“I am from Karabakh, I was born in Azerbaijan, I live in Armenia. I don’t know who I am. I’m human”

This is a transcript of an interview with Alla, recorded in Yerevan, Armenia, on Feb. 21, 2011. You can listen to the interview (in Armenian) here:

My name is Alla; I’m 24 years old. It seems I work in journalism, if I’m not mistaken [jokingly]. I graduated from the Faculty of Journalism. I was born in Azerbaijan; [now] I live in Armenia, with my father. Before, my brother was with us too, now he’s married. I have brothers who don’t live in Armenia. My mother died in the summer of 1988; I wasn’t yet 2 years old. At that time, I was still in Azerbaijan. If I’m not mistaken, in 1989, when all that [i.e. the Nagorno-Karabakh War] started, we came to Armenia. We lived in the city of Kirovabad [present-day Ganja]. They also call that city Gandzak or Ganja. I knew it as Kirovabad; now I don’t what’s the right way to call it. Then everything started (the war with Azerbaijan, the joining with Armenia): In short, we were forced to come here. But my mother’s grave is there [in Azerbaijan]. We hadn’t brought anything with us. That is, the clothing we had on, me and my three brothers, and some other small items… that’s how we came; we left everything there. When we were already here, my father was able to go back there. He is an engineer by profession. And as far as I know he’s a great engineer. His old acquaintances, when they surface, describe how he left the impression of someone with a bright future. But it didn’t happen; life changed in the process. That second time when he went, he brought his professional books, he visited mother’s grave… A couple of documents, our birth certificates, two, three photos — that’s what we brought with us. And again he came back here.

My mother died from something absurd… If I’m not mistaken, it was while they were eating plums that the pit choked her. She was lying in the hospital for a few days, and then she died. In 1988, she was 34 years old. To say that I remember, no, I don’t remember, but there’s somewhat of an impression [of her death], that I remember… and also by recounting I know that at that time when mother died, well I clearly didn’t understand, I was small, but for a few days no one could get close to me, to be in contact, I was shouting, crying… I felt that something wasn’t right, that something wrong was happening. But I didn’t know what it was. I don’t remember that. My father was describing how it wasn’t possible to get near me then. We didn’t have many relatives here. My father’s sister was living here; she was married. If I’m not mistaken, we were living in a rental in Shengavit [a district of Yerevan]. But I don’t remember those years.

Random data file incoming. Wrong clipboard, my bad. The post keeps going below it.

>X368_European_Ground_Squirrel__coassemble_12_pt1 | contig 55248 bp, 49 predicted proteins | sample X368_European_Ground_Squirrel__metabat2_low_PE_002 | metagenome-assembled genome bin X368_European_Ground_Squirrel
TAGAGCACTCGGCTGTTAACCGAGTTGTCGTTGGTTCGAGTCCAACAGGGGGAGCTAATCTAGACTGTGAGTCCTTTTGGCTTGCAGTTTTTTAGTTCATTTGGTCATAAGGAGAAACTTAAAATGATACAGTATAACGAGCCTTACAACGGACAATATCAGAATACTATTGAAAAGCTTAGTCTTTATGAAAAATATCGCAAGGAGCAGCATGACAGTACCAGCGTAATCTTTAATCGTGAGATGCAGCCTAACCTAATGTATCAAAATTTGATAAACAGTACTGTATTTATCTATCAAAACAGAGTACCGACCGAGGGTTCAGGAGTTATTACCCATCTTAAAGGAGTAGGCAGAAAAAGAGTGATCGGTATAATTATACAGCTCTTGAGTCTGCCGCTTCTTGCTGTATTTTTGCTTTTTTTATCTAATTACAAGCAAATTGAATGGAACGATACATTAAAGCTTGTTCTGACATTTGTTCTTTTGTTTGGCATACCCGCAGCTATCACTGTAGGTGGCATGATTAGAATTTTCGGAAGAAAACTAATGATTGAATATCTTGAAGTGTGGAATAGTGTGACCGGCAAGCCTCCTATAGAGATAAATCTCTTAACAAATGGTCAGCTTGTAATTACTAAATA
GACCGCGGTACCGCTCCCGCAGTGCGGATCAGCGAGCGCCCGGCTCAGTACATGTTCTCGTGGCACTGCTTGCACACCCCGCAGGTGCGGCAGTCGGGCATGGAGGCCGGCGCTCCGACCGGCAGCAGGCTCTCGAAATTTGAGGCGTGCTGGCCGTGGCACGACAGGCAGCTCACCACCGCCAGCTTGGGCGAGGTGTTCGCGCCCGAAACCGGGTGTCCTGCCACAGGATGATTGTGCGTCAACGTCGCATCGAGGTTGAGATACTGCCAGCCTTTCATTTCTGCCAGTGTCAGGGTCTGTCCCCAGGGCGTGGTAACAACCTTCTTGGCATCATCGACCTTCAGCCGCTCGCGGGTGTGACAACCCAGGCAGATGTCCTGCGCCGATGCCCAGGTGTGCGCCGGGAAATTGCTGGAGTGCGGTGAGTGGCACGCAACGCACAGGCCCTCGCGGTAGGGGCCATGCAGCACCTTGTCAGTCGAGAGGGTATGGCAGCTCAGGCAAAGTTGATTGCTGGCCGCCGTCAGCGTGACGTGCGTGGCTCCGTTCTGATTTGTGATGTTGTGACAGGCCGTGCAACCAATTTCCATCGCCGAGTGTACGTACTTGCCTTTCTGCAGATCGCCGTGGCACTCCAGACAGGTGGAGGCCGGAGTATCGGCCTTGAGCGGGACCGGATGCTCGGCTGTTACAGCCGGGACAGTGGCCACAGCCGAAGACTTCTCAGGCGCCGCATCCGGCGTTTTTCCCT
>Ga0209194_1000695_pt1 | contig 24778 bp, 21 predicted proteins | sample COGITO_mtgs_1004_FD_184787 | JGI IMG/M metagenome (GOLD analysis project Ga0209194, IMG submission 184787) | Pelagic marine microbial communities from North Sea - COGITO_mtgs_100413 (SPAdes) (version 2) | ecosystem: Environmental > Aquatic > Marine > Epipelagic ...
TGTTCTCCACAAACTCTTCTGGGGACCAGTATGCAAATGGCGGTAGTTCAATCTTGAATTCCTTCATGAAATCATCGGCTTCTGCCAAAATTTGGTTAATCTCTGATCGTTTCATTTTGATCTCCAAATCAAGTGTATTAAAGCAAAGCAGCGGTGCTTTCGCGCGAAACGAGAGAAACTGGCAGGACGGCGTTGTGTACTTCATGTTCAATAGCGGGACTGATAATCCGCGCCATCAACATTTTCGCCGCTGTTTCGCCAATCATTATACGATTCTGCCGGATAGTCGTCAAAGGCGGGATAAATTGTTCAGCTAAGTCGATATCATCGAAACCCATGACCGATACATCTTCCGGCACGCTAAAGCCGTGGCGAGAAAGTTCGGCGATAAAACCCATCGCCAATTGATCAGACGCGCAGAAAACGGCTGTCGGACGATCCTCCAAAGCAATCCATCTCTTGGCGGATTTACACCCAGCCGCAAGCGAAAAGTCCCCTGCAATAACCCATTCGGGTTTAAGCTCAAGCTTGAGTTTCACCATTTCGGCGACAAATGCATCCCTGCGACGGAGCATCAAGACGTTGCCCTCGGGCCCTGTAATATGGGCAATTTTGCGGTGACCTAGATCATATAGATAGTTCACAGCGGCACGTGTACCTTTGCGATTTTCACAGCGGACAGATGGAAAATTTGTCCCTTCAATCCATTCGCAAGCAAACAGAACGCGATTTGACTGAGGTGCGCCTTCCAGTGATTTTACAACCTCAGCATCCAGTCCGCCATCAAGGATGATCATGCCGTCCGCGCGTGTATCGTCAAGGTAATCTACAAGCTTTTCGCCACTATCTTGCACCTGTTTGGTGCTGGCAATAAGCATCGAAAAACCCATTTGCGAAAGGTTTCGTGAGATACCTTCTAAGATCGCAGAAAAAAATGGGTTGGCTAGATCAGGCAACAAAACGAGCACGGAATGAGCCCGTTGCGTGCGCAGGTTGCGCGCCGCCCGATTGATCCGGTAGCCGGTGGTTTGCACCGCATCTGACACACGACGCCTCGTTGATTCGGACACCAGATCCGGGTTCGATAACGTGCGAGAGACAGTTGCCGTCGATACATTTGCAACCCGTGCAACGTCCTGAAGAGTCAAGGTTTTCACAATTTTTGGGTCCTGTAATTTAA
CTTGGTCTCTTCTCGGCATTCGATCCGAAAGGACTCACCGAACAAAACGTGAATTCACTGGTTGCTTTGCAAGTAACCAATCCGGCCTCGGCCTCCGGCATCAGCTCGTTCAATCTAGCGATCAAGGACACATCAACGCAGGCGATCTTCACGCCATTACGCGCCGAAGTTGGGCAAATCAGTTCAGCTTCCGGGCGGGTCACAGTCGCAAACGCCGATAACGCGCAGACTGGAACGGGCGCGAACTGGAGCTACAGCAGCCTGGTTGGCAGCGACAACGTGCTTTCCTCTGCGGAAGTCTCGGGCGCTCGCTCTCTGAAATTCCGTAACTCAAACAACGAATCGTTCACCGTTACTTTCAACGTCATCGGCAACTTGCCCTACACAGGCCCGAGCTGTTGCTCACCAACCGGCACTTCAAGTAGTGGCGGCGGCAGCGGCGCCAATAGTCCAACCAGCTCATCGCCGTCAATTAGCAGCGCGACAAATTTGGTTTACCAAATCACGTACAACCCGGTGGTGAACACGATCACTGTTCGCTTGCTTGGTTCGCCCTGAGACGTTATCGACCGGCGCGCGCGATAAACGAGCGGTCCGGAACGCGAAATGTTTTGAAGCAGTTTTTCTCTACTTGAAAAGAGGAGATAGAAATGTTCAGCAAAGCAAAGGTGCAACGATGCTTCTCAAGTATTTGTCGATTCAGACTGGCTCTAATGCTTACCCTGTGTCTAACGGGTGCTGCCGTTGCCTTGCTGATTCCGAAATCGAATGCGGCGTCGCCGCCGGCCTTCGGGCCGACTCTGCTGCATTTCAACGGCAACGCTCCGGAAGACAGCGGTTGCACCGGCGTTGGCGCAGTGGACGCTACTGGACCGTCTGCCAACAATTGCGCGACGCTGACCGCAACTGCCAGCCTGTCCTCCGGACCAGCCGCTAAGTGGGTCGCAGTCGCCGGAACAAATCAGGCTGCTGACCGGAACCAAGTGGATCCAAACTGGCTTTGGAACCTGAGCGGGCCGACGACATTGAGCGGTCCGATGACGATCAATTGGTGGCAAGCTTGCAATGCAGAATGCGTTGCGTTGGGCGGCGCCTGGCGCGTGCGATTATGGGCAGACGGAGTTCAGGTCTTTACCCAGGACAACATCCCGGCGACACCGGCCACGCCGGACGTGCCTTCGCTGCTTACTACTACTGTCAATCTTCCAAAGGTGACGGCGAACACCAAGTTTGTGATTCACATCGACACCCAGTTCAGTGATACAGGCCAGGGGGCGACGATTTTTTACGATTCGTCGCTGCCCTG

Father was working day and night. At that time, we slept at my aunt’s. My father then began to work in a factory as an engineer. And next to that factory were dormitories, where we moved. Some of the dormitories in that building were given as hotel suites, that is, for temporary stay, while the rest was given to the workers [of the factory]. There was another part for those who both worked at the factory and were refugees. At the time, there were around 15 families, now there are fewer. Some have moved abroad, but there are 9 or 10 families left. The building no longer belongs to the factory. All the families have to own those apartments [as they’re becoming privatized]. Some of these families have land or houses in the villages. But it’s obvious that the refugees have nothing other than the apartments. But now we’re waiting; there’s some program or another; they’re constructing buildings. Probably the government is doing that.

That is, it turns out that it [the apartment] doesn’t belong to you and you don’t know what will happen tomorrow. And you don’t have anything else. I don’t know how it will be, but they say that the issue has to be resolved in some way. You have to give some kind of pre-payment [presumably referring to bribery]. Some families have given it, while some families are still waiting. I know that other refugees have received apartments in other dormitories, but [I don’t know] when [our] turn will come — perhaps in a year, maybe in 2 years, 5 years… In 1993, I was in first grade, and I remember that apart from us, me, my three brothers and my father, living with us were also two other families, my father’s brothers’ families, wives and children — and apart from that, also our granddad and grandma. About 15 people, and only my father was working. That lasted for a long time. And only my father was working, day and night. He was doing drawing and writing work for different students; he was doing translations here and there… in short, he supported a few families like this.